Czech Republic is still a coal-powered country, regardless of its tendency to dismiss it. The raw material that was set as a symbol of the Industrial revolution remains fundamental in the Czech energy mix. According to the official statistics of The Energy Authority, the coal power stations represent about 48 percent of the entire electricity production in the country. The nuclear power plants follow at a considerable distance. Even more, the share regarding the heat production is at about 70 percent. The share of the coal has been declining in the last few years but, regarding electricity, it remains twice the EU average. The same argument also applies to the extracted quantities. Nowadays, we are far from the 95 million tons of lignite a year from the mid-eighties. However, after the collapse of the eighties and nineties, the production stagnated just under 40 million tons of coal per year, registering a slight increase in 2017.

The lignite extraction is fundamentally connected to the production of electricity, to extent that several companies in the sector, starting with the largest ones – Čez and Severní energetická – have their own mines and coal-fired power plants.

In the national energy strategy, a strong decline in the production of electricity from coal sources is expected starting from the actually estimated 41,000 Gwh to just under 15,500 Gwh in 2040. Nuclear energy should be the first one to take the place of coal, while natural gas and renewable sources only to follow. However, considering the delays that mark the Czech nuclear energy due to planning and financing matters and a certain detachment of the local energy sector comparing to natural gas, it is possible that coal will have a greater role in the future than the one projected by official documents.

Moreover, while looking abroad, the Czech coal moguls are counting precisely on this. Many international energy groups are about to get rid of their bad image creating coal-fueled sources at bargain prices. The most striking example is the acquisition of the German branch of the Swedish group Vattenfall (lignite mines and plants in Saxony) by the group of Czech billionaires Daniel Křetinský and Petr Kellner. For a small amount of euros, the two Bohemian billionaires have put their hands on a 3.4 billion euros asset, half of which is made up of an escrow account for post-extraction environmental rehabilitation. Instead, the Swedish company had to report a massive loss to its balance sheets but was able to boast about having decreased its emissions.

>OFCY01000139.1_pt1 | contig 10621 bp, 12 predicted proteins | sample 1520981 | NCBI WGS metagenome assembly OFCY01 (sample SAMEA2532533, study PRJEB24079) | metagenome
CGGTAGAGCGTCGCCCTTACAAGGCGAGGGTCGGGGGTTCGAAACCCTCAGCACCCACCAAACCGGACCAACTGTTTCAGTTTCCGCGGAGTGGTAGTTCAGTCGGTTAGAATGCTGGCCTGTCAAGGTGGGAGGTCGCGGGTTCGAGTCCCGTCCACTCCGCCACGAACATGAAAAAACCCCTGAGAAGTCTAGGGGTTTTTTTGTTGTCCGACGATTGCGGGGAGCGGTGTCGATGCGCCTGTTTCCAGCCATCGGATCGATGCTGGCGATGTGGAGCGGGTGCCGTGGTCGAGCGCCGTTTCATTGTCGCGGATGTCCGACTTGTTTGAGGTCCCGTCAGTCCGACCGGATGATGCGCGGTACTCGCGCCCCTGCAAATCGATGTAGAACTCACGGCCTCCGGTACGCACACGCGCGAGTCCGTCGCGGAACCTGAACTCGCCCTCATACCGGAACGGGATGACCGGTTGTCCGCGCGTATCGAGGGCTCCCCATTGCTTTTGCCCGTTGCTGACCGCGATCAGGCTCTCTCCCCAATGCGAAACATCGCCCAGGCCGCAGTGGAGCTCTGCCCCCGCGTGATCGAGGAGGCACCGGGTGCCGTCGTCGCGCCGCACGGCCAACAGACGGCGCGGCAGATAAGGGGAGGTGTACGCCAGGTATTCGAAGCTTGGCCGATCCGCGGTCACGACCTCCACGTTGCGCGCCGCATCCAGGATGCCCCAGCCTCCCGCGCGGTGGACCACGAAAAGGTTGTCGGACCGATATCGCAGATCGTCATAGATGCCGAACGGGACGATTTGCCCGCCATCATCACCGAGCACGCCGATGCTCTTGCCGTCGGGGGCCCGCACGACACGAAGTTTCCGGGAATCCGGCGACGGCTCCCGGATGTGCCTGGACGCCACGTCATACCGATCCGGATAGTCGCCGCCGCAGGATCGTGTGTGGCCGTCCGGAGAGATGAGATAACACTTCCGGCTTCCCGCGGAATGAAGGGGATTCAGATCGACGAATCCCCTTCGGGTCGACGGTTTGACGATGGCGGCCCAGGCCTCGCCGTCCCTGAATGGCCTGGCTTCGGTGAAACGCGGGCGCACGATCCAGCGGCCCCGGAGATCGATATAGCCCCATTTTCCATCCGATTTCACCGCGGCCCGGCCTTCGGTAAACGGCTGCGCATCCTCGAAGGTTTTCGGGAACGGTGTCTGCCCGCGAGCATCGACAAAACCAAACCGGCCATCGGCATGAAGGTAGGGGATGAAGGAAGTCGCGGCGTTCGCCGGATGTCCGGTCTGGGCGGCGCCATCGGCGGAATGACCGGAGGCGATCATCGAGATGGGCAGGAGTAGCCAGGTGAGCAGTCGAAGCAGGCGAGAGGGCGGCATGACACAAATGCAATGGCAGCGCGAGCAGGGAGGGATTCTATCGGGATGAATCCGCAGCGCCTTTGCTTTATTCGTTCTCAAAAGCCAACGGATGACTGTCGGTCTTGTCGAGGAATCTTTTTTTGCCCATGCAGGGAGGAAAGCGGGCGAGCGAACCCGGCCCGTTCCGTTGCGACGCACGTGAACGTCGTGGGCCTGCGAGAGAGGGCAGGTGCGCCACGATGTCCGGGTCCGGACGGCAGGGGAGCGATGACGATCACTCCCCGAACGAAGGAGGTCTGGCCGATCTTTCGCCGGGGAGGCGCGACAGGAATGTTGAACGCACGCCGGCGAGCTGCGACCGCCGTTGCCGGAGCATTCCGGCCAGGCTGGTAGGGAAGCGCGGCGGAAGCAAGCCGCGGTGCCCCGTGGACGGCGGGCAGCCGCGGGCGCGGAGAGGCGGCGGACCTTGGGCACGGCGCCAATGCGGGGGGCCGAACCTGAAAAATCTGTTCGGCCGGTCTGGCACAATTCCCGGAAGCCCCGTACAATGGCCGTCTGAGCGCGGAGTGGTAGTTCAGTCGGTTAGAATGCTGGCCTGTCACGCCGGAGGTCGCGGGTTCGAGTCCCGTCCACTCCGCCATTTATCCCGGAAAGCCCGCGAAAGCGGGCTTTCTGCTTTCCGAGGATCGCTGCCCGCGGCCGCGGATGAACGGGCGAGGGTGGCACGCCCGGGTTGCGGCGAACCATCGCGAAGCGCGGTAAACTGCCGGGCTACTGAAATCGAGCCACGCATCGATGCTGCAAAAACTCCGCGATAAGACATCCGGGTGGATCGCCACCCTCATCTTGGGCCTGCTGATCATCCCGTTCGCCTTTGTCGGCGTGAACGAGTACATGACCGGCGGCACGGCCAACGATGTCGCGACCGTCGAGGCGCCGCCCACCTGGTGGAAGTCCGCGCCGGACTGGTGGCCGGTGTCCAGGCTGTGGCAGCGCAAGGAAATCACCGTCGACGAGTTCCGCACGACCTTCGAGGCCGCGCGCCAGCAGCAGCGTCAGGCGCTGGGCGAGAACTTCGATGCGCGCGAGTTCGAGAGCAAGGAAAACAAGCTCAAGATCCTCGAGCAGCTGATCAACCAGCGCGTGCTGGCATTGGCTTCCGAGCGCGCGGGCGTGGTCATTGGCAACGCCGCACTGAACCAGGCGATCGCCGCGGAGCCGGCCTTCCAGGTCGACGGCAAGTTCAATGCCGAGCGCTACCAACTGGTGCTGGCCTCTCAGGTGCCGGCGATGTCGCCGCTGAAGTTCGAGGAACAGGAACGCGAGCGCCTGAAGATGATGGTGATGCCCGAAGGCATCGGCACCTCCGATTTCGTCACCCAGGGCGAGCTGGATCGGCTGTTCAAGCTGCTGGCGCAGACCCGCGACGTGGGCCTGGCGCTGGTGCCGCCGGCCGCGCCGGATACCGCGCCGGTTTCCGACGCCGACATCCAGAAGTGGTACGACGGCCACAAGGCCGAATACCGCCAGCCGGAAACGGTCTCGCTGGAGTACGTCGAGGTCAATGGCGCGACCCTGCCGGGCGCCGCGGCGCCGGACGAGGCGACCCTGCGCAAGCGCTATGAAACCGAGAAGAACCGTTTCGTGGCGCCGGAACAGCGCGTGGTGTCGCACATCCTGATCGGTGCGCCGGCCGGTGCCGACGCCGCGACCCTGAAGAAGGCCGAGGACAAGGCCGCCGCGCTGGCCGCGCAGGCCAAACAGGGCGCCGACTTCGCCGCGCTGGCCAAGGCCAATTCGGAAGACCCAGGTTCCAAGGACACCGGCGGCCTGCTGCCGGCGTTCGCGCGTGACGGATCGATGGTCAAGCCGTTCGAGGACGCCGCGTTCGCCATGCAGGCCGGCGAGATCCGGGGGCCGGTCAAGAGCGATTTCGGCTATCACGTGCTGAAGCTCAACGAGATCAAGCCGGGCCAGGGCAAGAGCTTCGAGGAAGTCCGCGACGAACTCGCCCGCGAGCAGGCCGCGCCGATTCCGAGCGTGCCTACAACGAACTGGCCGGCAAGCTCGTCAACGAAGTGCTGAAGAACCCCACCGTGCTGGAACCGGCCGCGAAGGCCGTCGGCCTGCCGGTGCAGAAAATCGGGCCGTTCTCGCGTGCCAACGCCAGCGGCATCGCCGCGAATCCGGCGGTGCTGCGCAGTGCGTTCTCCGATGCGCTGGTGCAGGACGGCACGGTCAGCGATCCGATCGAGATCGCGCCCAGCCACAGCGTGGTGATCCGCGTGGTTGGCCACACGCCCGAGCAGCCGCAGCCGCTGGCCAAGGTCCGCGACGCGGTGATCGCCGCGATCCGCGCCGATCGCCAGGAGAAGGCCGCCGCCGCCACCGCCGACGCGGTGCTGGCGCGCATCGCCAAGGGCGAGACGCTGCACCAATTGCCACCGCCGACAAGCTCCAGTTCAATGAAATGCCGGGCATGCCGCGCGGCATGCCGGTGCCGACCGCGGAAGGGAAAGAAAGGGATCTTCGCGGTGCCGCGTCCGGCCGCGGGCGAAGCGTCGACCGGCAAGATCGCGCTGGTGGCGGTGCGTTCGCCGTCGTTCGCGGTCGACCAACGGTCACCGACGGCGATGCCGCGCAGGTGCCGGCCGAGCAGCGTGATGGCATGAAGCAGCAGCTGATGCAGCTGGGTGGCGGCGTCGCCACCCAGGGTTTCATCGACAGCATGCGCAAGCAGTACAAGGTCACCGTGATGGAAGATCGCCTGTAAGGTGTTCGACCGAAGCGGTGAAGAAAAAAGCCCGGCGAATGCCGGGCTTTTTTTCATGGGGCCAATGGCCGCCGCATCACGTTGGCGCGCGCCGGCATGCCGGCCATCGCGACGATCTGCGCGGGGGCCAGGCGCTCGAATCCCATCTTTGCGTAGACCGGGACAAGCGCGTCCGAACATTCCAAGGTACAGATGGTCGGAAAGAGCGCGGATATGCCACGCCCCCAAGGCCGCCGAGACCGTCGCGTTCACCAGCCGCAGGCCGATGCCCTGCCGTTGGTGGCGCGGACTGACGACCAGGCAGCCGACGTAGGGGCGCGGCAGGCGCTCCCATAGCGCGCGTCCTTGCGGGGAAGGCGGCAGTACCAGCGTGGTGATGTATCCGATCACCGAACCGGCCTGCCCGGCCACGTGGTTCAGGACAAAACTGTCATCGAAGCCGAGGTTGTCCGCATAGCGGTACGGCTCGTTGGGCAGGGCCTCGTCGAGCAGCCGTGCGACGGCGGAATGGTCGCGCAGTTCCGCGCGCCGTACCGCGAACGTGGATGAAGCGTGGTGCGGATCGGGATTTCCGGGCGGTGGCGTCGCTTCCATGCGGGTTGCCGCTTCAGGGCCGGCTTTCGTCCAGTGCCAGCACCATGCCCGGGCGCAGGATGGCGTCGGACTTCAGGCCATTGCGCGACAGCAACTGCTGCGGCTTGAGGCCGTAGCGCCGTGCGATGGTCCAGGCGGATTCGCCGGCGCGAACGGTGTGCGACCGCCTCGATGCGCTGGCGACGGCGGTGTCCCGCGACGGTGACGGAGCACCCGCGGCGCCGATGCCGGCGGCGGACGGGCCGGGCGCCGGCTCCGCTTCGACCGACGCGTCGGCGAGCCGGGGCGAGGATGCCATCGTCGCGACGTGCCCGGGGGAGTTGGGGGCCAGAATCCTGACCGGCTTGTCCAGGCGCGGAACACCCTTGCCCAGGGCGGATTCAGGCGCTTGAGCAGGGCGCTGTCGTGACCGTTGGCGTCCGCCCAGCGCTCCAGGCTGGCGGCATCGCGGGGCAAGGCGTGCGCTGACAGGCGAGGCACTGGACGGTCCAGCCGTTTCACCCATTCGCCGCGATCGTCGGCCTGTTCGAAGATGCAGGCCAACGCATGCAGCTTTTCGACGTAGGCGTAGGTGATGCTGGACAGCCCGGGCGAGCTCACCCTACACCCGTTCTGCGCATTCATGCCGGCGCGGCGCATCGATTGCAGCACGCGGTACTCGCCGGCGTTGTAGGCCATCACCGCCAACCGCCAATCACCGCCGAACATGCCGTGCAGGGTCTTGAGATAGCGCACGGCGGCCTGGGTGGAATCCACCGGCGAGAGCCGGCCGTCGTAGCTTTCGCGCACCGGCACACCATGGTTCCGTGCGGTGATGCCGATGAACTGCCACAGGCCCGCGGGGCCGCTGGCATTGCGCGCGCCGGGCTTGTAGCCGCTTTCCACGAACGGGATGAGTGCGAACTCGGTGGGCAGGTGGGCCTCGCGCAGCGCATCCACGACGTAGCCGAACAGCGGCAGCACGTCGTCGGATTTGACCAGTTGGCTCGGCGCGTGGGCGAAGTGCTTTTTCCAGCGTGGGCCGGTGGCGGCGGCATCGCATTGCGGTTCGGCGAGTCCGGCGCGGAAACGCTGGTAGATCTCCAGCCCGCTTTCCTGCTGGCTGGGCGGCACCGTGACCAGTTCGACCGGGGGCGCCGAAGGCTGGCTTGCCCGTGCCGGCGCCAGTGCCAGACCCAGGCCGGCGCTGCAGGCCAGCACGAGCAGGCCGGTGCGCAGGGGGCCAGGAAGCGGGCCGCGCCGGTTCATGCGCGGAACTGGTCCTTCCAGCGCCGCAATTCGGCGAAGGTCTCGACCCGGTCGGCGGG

“The Eph company is convinced that coal will continue to play an important part in the transit technology, ensuring a safe and uninterrupted electricity production”, explained Křetinský group. The latter underwent similar operations even in other European countries, although not so extraordinarily convenient. These include Italy, where Eph bought five coal-powered plants from the German group E.ON.

Even though accomplished due to bank loans, the logic of these operations is speculative. Czech investors are aiming for a rise in energy prices in the future, on a progressive break from the investors in renewable sources (and the image recovery of dirty sources) and above all on the unattainability of the ambitious objectives of energy conversion plans, such as the German EnergieWende. It is believed in Prague that the European governments will eventually have to continue to turn to lignite in order to guaranty the electricity supply at the continuity standards to which the twenty first century is accustomed. The most dangerous competitor in this game is the natural gas that enjoys a clear and more acceptable image in Europe. One of the biggest wagers of the major Czech energy investors is that gas cannot completely replace coal.

by Jakub Horňáček